Canadians are clearly more than willing to take major financial risks to buy a home. What's ironic is that real estate price gains can be somewhat of an illusion when inflation is taken into account. "People get fooled by nominal numbers," Milevsky says. Long-term returns in real terms are less than spectacular. Harvard economics professor Edward Glaeser looked at the returns in more than 300 metropolitan areas in the U.S. between 1970 and 2000 (before the unsustainable credit-fuelled boom) and found prices increased on average only 1.7% annually. Yale School of Management professor Roger Ibbotson and a colleague examined returns between 1978 and 2004, a period including part of the U.S. housing bubble, and found residential real estate provided an annualized return of 8.6%. The S&P 500 significantly topped that with a 13.4% return.
Housing in Canada hasn't behaved much differently. In 2004, Milevsky examined the compounded annual returns on residential real estate in a dozen Canadian cities over the past 25 years. Toronto provided the best return at 5.75%. But the TSX provided an 8.64% return over the same period. The S&P 500 index did even better during that period, at 13.85%. The drawback, of course, was that stock indexes were far more volatile than real estate, although in some markets, the difference was not so pronounced. Real estate in Vancouver, for example, provided only a 3.68% compounded annual return with nearly the same level of volatility as the S&P 500.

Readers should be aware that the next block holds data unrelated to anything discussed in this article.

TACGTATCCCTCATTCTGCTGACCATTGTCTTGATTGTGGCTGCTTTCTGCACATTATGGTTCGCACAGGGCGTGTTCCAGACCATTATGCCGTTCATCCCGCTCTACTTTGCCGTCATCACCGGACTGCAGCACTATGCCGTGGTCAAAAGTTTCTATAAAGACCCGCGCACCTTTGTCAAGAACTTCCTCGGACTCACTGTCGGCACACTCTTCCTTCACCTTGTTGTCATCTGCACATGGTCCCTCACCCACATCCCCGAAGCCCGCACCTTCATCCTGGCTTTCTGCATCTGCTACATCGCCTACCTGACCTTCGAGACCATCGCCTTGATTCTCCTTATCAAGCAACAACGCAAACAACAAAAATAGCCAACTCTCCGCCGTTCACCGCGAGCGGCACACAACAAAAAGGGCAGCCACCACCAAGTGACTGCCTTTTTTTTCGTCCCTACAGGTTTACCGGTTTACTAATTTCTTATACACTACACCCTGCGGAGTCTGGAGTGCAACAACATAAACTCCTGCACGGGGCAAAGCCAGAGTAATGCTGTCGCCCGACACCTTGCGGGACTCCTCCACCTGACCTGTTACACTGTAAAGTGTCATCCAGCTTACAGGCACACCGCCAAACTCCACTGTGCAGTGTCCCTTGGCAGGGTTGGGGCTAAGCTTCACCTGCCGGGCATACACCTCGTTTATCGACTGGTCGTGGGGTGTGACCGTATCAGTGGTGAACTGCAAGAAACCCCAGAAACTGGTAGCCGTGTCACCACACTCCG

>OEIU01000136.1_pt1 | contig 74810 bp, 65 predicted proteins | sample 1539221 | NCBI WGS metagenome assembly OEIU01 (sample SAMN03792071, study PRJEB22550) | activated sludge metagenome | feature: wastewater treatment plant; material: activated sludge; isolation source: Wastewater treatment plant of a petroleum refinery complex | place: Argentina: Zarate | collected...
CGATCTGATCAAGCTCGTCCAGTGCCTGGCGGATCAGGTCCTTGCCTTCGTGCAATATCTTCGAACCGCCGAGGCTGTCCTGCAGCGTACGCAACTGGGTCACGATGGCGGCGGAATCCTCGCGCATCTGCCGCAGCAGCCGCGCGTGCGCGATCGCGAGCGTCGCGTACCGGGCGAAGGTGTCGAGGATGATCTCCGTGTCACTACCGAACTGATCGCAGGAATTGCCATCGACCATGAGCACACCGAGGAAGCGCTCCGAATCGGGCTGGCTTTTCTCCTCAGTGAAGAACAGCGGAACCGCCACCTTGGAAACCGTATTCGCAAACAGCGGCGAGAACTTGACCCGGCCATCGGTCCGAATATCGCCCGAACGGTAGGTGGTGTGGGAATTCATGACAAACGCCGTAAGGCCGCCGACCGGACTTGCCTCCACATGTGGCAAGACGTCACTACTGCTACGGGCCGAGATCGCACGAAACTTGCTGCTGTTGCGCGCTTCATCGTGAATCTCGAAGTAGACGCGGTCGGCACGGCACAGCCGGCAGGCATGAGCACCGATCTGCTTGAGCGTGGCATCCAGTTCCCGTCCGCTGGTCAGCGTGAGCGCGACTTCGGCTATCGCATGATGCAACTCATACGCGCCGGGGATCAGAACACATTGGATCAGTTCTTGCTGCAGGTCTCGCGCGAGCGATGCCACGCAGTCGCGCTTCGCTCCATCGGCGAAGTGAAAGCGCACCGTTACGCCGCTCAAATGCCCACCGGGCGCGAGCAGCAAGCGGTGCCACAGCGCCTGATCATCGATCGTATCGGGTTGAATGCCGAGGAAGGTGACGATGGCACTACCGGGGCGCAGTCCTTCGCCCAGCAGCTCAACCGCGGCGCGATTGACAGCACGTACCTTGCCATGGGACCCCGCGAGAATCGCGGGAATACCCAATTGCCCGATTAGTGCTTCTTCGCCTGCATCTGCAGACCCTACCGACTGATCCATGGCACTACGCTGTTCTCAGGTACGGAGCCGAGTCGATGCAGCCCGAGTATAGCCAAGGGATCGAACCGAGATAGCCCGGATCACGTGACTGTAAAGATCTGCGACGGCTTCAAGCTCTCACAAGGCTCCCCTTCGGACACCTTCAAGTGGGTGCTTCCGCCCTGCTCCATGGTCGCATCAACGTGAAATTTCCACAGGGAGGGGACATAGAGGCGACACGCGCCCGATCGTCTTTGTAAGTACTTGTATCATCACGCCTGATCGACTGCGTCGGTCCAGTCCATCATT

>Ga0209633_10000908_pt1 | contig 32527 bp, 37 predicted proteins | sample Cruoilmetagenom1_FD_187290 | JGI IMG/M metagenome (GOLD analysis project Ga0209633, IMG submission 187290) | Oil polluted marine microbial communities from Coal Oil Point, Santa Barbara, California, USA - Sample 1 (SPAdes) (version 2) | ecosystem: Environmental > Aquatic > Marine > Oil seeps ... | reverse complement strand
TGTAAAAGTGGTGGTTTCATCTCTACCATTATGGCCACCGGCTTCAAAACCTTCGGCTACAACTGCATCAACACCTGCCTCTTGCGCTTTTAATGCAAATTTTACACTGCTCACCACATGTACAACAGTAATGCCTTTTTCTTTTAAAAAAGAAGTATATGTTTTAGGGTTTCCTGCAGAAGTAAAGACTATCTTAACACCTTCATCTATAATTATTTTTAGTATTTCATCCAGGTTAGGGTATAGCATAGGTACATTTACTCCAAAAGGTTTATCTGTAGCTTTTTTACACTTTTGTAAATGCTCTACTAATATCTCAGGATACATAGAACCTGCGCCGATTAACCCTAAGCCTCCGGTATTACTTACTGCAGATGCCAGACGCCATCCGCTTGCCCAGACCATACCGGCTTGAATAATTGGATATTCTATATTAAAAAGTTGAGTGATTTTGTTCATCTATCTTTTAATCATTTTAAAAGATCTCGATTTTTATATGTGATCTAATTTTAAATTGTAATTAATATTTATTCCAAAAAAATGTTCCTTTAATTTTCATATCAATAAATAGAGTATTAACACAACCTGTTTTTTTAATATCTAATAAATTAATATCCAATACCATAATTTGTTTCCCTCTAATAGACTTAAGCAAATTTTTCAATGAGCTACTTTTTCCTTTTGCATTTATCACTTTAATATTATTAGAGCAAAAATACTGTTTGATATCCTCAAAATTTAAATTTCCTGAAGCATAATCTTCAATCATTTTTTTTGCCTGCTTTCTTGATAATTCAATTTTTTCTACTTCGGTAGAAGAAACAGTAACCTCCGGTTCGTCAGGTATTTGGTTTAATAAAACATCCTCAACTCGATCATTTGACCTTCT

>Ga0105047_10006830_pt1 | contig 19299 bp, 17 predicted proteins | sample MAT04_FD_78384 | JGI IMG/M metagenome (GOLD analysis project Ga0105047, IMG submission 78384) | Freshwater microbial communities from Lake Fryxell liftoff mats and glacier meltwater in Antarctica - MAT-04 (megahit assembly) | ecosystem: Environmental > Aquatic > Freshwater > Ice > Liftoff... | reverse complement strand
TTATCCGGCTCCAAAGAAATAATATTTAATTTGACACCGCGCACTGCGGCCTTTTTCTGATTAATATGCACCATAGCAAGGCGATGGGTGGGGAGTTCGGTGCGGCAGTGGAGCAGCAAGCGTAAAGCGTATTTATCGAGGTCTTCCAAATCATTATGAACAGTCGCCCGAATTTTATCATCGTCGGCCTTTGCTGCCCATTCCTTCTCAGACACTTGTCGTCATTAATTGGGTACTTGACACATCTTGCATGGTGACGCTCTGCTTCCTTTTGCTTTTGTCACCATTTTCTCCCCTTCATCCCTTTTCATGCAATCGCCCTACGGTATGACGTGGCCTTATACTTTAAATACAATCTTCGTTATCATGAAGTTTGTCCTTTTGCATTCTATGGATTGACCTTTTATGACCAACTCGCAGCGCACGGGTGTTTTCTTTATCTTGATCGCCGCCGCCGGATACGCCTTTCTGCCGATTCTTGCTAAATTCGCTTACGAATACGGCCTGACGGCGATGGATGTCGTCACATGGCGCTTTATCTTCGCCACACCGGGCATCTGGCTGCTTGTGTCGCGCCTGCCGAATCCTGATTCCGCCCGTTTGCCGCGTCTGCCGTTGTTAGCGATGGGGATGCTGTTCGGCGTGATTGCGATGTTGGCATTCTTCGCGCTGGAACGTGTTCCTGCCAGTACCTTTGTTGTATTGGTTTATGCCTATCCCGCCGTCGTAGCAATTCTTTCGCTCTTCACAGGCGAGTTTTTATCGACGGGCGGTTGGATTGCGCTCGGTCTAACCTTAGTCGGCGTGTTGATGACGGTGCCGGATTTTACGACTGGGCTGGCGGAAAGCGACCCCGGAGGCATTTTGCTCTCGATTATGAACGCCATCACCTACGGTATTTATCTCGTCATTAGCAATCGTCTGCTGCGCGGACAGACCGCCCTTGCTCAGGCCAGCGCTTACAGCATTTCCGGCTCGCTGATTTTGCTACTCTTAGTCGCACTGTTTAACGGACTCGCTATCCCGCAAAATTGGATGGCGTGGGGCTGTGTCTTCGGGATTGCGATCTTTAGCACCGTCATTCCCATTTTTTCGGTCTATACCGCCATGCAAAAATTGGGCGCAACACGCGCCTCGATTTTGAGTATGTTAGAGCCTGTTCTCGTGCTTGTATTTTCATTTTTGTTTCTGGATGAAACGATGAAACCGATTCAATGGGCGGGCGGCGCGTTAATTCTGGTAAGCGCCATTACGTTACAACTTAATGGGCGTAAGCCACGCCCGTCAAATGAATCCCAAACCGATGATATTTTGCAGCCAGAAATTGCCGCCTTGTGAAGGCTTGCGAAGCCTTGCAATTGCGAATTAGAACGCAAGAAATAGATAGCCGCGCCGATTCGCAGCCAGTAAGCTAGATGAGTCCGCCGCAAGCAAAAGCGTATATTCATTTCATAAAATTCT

Homeowners can easily argue that while the returns are modest, at least they are building wealth rather than paying rent to a landlord. Leverage can also make a huge difference on returns for homeowners if they choose to sell. In crude terms, assume a 20% down payment on a $500,000 house that is sold a few years later for $550,000. After paying back the mortgage, the seller is left with a $50,000 profit, or a return of 50% on the initial down payment. As far as investments go, that is an eye-popping return. But leverage is damaging when prices fall. A homeowner can end up with outstanding mortgage payments worth more than the house.